Hastings has 13 proposed Character areas to which varying degrees of protection apply. They have been identified based on technical reports and consultant feedback and are generally interested in maintaining pre-1950s character.
Alongside and overlapping with areas of character are two other new zones affecting residential development – the City Living zone and Comprehensive Residential zone. A general residential zone remains in place, but minimum lot sizes increase from 350m2 to 400m2.
Driven by the regional policy statement (RPS 4) and the Heretaunga Plains Urban Development Strategy (HPUDS), the DP review has come to the party to lay the groundwork for a housing intensification programme.
“‘Planned intensification’, to assist with meeting future demand for housing in Hastings is to be provided for.”
In the name of protecting the precious soils, a regional push to counter sprawl has predicated areas where higher density suburbs could be developed. This current District Plan review has taken the opportunity to put some detail into HPUDS to allow for ‘strategic’ implementation of policy and roll out in those HPUDS-specified areas. Some have been deferred, such as Haumoana/Te Awanga; some have been largely ignored, such as Hastings CBD; and others have been given a clear green light, like Mahora.
The choice of areas for intensification has been based on proximity to commercial zones, proximity to parks, as well as capacity of existing infrastructure to cope with increased loads.
Predictions on future demand are based on Statistics NZ data and a range of growth scenarios. Figures just released indicate Hastings District has grown only 5,820 residents since 2001 (from 67,425 to 73,245), or only 0.7% per year (485 people). The HPUDS assumption is a growth of 6.3% or 8,255 new Hawke’s Bay arrivals in the period 2015 of to 2045.
A Comprehensive Residential Zone has been created to enable what it suggests:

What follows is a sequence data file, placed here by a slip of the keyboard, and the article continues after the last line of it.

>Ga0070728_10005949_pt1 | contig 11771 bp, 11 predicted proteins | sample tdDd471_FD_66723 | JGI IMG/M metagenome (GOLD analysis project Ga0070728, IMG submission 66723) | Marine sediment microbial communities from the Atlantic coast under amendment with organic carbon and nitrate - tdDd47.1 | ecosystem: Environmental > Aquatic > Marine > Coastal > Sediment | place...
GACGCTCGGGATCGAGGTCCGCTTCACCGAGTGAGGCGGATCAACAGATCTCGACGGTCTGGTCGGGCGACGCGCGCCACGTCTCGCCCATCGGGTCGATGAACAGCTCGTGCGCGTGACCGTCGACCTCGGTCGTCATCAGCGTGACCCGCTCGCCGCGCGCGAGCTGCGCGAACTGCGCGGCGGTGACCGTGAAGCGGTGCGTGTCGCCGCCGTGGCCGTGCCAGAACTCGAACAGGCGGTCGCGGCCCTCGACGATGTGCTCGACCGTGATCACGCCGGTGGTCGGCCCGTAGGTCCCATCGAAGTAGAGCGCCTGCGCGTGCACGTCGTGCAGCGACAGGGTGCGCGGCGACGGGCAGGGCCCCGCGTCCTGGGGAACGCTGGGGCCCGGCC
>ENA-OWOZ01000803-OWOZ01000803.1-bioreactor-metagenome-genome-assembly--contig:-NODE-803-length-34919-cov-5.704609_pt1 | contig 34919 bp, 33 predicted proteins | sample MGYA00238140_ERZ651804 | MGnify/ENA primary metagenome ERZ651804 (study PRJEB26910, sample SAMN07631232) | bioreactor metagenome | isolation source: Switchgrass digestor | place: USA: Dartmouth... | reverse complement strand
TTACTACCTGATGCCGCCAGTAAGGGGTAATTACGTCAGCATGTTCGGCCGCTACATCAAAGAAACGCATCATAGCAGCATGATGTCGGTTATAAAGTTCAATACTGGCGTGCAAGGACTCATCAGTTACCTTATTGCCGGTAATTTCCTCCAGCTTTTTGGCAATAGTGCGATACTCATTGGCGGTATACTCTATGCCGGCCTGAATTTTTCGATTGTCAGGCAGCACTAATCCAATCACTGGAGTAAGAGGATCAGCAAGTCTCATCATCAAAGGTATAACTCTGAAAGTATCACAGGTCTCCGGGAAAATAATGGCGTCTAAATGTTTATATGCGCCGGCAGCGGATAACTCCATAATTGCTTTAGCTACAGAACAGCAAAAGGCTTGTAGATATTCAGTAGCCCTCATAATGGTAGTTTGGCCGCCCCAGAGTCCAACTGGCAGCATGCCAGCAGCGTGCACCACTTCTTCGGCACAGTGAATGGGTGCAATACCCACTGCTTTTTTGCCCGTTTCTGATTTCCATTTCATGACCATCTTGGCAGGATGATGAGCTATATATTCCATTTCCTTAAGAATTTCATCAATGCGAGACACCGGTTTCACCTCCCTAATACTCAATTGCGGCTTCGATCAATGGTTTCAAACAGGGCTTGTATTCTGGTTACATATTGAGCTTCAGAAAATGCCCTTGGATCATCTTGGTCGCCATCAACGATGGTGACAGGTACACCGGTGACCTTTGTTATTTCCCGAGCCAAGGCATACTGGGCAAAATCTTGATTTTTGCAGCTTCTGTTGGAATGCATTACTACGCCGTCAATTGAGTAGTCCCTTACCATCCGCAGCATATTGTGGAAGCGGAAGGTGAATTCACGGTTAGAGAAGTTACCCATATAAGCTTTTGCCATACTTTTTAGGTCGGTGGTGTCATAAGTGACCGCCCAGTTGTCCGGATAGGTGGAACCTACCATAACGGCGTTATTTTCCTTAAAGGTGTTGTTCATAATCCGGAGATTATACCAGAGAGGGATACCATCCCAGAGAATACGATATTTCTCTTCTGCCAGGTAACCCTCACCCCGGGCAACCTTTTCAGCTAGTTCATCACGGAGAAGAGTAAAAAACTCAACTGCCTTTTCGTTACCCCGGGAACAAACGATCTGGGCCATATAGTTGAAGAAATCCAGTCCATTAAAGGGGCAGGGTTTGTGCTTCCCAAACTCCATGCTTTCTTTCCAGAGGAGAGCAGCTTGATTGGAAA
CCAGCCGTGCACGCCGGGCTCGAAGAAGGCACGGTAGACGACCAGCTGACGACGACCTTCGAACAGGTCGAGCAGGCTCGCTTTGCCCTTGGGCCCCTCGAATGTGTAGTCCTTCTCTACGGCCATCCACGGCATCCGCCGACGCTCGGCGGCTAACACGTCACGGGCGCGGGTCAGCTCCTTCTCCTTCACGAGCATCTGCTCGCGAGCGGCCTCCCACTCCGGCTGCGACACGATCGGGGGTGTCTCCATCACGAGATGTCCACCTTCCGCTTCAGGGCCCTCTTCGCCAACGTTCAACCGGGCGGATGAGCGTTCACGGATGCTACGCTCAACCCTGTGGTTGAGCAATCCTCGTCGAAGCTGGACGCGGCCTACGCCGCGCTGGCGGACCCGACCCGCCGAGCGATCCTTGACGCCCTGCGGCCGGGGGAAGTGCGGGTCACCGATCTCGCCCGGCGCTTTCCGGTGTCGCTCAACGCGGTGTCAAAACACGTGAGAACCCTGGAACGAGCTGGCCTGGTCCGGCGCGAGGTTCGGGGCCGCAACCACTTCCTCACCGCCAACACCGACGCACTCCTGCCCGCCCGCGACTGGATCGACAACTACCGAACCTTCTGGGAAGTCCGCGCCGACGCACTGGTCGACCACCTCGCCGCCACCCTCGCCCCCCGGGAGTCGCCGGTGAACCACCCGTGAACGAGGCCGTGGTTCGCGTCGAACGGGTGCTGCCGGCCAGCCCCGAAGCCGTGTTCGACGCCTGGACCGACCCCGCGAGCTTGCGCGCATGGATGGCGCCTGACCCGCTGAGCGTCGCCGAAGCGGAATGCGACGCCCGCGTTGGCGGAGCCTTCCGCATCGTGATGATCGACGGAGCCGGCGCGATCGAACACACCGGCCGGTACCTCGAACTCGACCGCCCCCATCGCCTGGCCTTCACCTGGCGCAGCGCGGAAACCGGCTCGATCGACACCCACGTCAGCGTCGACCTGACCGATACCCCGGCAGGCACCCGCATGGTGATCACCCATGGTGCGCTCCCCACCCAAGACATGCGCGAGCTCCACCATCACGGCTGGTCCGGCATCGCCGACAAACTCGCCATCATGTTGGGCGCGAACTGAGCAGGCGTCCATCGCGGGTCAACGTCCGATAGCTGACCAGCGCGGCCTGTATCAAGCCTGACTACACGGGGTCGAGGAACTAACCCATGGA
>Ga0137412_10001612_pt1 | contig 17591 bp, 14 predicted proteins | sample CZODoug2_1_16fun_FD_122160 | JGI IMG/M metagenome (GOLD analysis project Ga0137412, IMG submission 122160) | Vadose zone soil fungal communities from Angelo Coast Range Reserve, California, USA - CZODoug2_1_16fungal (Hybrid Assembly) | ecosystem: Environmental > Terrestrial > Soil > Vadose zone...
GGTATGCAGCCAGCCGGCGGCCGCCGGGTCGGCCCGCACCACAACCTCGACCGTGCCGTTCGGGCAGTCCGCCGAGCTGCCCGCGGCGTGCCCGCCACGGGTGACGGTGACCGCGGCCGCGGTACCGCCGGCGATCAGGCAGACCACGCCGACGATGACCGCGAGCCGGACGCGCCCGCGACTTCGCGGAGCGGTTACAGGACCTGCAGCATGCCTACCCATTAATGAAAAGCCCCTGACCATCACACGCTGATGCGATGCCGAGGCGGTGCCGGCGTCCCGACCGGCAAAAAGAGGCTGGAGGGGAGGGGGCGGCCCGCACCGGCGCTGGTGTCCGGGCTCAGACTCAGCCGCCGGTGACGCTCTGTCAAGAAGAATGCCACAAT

“Comprehensive Residential Development’, where multiple residential units are planned in an integrated way and enable better amenity.”
Minimum lot sizes (250m2 per residential dwelling, or 40 DPH) are prescribed for comprehensive development to occur. The premise is that multiple sites could be purchased to create a super site (minimum 1400 m2) of enough scale to predicate an integrated development approach much like townhouses of yesteryear.
Assessment criteria have been proposed for projects in this zone including “Whether the development is an appropriate architectural quality, is aesthetically pleasing and contributes positively to the surrounding area.” Site orientation and project utilisation of passive solar capacity is one forward-thinking criteria introduced in this zone.
Methods for evaluation are not outlined, but there are many models to draw on. Urban designers and urban design panels are a valuable resource to other councils in this respect. It will be interesting to see how the council’s own development on Fitzroy Avenue will stand up to the new assessment criteria of “appropriate” quality, without being vetted for design quality.
“Comprehensive Residential Development can occur subject to meeting assessment criteria and evaluation to ensure it is designed to carefully fit in and respect the particular characteristics of that area.”